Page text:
Right Care. Right Time. Right Place.

Frequently Asked Questions

  1. 1. Why are these changes being made?

    Manitoba families deserve to have access to the right care, at the right time, in the right place. That's why the Manitoba government and the regional health authorities are making significant changes to improve health care service delivery in Manitoba.

  2. 2. Why is the province creating Shared Health?

    Like every organization, the health system is always striving to be better. Across the province, there are talented, dedicated staff, ensuring Manitobans are getting the best health care possible.

    For staff to be the best they can be, they need a system that supports them every step of the way. That's why we're embarking on a transformation of the health system, to integrate health-care services throughout the province, helping every health-care provider to be more effective and helping to optimize patient care, both now and in the future.

    Shared Health, led by Dr. Brock Wright, will support a better-connected provincial planning process and develop a provincial clinical and preventive services plan. The organization will also provide coordinated clinical and business support to Manitoba's regional health authorities.

  3. 3. Why does the province need a provincial clinical and preventive services plan?

    A coordinated provincial clinical and preventive services plan supports the best delivery of care and use of resources - including human, capital and financial - province-wide. Better-planned services will mean improved access to consistent, reliable quality health-care services, right across the province.

  4. 4. What will be the main components of the plan?

    The provincial clinical services plan will be founded on the idea that health-care needs are always changing. It will be flexible and able to evolve while continuing to focus on accessible and sustainable patient care provided by skilled health-care professionals.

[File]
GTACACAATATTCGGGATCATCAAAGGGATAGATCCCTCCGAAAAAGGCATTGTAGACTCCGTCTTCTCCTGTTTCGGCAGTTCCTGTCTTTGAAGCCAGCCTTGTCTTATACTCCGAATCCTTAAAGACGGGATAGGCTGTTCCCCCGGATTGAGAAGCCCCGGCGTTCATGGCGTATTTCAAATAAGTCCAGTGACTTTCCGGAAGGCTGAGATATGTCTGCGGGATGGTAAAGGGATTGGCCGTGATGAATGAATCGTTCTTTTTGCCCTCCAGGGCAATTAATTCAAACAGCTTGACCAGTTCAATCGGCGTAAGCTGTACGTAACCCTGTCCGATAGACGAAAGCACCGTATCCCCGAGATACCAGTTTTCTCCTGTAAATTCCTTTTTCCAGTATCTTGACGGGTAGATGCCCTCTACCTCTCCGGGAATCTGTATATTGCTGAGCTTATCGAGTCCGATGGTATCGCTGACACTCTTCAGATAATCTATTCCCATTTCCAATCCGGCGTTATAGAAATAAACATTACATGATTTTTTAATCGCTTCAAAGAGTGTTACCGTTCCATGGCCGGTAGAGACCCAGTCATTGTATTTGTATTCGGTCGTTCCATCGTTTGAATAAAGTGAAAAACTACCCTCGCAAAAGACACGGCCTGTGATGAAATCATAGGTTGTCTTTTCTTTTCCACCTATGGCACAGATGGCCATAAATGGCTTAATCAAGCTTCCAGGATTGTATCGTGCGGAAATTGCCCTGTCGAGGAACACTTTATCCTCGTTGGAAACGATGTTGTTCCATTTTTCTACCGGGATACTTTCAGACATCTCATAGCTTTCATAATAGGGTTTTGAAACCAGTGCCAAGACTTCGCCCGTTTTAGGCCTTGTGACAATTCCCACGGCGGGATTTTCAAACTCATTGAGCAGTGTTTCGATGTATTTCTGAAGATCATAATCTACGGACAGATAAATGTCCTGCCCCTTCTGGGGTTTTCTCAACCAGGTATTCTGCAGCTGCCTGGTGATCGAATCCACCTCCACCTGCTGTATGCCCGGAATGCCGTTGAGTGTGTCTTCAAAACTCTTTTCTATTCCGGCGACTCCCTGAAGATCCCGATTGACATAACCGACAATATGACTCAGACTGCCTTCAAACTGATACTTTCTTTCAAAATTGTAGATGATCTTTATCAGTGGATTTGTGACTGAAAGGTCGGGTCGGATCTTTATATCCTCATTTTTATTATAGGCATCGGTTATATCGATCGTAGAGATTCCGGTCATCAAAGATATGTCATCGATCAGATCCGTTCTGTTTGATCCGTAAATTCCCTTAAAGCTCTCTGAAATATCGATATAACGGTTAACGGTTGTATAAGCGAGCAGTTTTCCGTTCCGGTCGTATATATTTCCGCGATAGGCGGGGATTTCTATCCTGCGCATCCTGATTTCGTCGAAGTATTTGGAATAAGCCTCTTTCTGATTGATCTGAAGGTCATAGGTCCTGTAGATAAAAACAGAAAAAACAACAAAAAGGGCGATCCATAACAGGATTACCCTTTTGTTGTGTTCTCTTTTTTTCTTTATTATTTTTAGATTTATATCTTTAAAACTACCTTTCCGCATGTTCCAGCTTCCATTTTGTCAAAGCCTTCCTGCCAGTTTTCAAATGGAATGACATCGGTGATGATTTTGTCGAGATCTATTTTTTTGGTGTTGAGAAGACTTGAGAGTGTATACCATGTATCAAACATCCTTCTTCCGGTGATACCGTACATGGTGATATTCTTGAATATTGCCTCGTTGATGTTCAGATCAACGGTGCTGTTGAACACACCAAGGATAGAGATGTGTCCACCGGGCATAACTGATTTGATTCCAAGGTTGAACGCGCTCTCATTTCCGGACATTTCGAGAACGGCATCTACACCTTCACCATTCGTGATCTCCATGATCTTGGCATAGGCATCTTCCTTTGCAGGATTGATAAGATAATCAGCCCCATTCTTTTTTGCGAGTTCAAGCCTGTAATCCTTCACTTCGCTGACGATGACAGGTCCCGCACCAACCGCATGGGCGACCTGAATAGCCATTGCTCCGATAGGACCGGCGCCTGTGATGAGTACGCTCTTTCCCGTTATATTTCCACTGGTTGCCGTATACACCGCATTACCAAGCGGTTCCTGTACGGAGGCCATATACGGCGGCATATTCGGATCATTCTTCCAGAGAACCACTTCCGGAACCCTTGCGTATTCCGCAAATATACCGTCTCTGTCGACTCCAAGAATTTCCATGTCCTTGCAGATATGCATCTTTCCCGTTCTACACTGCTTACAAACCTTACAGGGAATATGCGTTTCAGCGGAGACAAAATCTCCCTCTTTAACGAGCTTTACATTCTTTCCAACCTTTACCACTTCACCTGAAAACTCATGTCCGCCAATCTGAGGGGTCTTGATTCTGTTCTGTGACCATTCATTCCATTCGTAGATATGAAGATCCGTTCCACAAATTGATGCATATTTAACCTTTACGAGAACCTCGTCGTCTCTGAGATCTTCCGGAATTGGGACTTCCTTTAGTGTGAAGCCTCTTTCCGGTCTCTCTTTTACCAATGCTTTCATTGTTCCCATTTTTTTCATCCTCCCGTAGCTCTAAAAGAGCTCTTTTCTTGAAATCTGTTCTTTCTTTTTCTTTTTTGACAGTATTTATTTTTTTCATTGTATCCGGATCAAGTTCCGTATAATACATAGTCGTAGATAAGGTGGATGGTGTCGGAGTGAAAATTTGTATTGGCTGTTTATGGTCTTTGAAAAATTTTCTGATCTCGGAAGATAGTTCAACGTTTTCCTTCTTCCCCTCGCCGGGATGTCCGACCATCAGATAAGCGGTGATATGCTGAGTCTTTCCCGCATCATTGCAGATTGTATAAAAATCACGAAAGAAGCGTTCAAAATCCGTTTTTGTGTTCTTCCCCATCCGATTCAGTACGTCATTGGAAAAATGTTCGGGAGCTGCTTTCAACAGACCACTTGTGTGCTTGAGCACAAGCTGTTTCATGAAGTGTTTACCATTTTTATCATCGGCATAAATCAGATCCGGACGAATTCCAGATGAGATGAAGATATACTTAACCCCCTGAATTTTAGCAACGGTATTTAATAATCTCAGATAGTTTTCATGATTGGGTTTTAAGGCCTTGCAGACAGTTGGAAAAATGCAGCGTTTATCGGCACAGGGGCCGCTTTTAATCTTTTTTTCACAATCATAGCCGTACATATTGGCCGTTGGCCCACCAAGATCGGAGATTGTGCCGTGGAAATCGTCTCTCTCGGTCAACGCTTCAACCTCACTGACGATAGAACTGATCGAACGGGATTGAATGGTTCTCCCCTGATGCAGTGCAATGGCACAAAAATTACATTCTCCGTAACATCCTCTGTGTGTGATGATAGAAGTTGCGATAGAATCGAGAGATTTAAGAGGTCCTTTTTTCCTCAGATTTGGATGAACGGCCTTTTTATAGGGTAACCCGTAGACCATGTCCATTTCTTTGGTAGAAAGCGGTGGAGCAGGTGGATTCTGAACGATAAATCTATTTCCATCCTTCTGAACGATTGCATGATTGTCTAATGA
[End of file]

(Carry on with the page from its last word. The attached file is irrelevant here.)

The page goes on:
5. 5. What is this plan based on?

    In 2015, the province hired Dr. David Peachey to review the state of Manitoba's healthcare system and to make recommendations on what was needed to develop clinical service plans based on evidence, sustainability and equity. More than 250 interviews were conducted with key system stakeholders and leaders across the province.

  6. 6. What were the findings of this report?

    Findings included that each region was providing quality care, but without a provincial plan to guide their work. Other findings included:
    · Care was not well-coordinated.
    · There were no provincial standards.
    · Rural care was fragmented.
    · Waiting lists were significant.
    · In particular, Dr. Peachey noted that "...we need to break away from the mindset that "more is better"."

  7. 7. What will be the role of Manitoba Health Seniors and Active Living and the regional health authorities?

    Manitoba Health, Seniors and Active Living will continue to lead the system in a number of areas, including policy support and planning, funding and performance requirements, oversight and accountability.

    Regional health authorities and provincial health organizations, such as CancerCare Manitoba and the Addictions Foundation of Manitoba, will continue to be responsible for the delivery of health-care services.

  8. 8. How will the regions connect with Shared Health?